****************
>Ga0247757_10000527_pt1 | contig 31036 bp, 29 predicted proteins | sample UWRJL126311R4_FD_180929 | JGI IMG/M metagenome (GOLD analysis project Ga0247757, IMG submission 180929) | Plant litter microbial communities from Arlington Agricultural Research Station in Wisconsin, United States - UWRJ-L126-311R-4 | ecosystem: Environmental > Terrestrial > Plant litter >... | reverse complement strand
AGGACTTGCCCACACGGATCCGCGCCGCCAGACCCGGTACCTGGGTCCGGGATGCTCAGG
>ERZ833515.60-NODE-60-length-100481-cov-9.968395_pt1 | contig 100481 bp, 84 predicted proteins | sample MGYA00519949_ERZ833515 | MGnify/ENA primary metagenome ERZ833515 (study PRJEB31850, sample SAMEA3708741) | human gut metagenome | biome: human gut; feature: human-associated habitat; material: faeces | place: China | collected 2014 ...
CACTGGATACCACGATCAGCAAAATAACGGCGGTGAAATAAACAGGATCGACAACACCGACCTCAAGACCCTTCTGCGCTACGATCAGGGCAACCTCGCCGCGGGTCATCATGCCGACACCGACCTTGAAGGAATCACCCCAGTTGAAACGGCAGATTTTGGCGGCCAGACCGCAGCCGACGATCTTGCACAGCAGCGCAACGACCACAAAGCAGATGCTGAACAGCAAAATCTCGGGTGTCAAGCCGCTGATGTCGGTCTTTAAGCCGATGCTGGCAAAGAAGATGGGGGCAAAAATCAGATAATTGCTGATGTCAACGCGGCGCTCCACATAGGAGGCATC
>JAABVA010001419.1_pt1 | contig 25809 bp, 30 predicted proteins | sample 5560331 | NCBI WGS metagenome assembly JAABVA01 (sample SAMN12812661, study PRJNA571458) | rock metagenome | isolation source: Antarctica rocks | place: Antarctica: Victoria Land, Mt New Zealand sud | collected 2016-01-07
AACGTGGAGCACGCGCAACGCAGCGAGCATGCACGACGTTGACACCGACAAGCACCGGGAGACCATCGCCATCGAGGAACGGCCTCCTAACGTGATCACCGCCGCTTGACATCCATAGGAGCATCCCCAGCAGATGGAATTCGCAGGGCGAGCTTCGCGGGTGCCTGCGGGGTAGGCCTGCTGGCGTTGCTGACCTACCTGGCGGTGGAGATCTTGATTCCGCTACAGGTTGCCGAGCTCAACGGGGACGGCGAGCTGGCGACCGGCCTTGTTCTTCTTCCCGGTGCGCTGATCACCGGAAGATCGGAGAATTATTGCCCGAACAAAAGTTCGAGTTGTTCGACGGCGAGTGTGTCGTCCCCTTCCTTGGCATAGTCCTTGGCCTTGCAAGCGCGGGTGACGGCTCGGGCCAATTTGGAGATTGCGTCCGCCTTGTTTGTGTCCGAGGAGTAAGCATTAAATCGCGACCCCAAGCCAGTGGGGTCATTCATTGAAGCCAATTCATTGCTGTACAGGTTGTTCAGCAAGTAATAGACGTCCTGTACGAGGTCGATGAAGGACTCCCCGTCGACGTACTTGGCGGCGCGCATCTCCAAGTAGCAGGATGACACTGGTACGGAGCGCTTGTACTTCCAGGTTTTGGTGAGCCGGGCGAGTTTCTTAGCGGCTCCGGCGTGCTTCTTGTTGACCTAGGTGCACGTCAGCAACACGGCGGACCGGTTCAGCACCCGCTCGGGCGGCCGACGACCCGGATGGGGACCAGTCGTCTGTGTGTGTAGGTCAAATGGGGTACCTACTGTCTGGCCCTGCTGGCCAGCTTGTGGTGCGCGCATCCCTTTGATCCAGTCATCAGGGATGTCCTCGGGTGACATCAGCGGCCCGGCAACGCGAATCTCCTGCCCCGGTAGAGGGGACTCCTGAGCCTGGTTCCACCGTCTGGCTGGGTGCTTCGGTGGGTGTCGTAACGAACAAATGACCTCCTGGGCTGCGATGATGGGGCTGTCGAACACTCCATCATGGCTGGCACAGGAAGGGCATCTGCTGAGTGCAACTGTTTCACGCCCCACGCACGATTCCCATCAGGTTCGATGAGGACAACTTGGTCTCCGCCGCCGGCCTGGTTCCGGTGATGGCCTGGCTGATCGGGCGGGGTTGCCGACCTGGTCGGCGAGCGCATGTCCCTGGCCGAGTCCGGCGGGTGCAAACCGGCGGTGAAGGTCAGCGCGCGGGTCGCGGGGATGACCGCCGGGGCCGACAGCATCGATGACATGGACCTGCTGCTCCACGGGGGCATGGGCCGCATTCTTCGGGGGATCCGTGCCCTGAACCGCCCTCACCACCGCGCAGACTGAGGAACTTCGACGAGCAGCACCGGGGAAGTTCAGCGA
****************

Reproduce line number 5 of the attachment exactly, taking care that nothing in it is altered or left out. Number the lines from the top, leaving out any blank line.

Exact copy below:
>JAABVA010001419.1_pt1 | contig 25809 bp, 30 predicted proteins | sample 5560331 | NCBI WGS metagenome assembly JAABVA01 (sample SAMN12812661, study PRJNA571458) | rock metagenome | isolation source: Antarctica rocks | place: Antarctica: Victoria Land, Mt New Zealand sud | collected 2016-01-07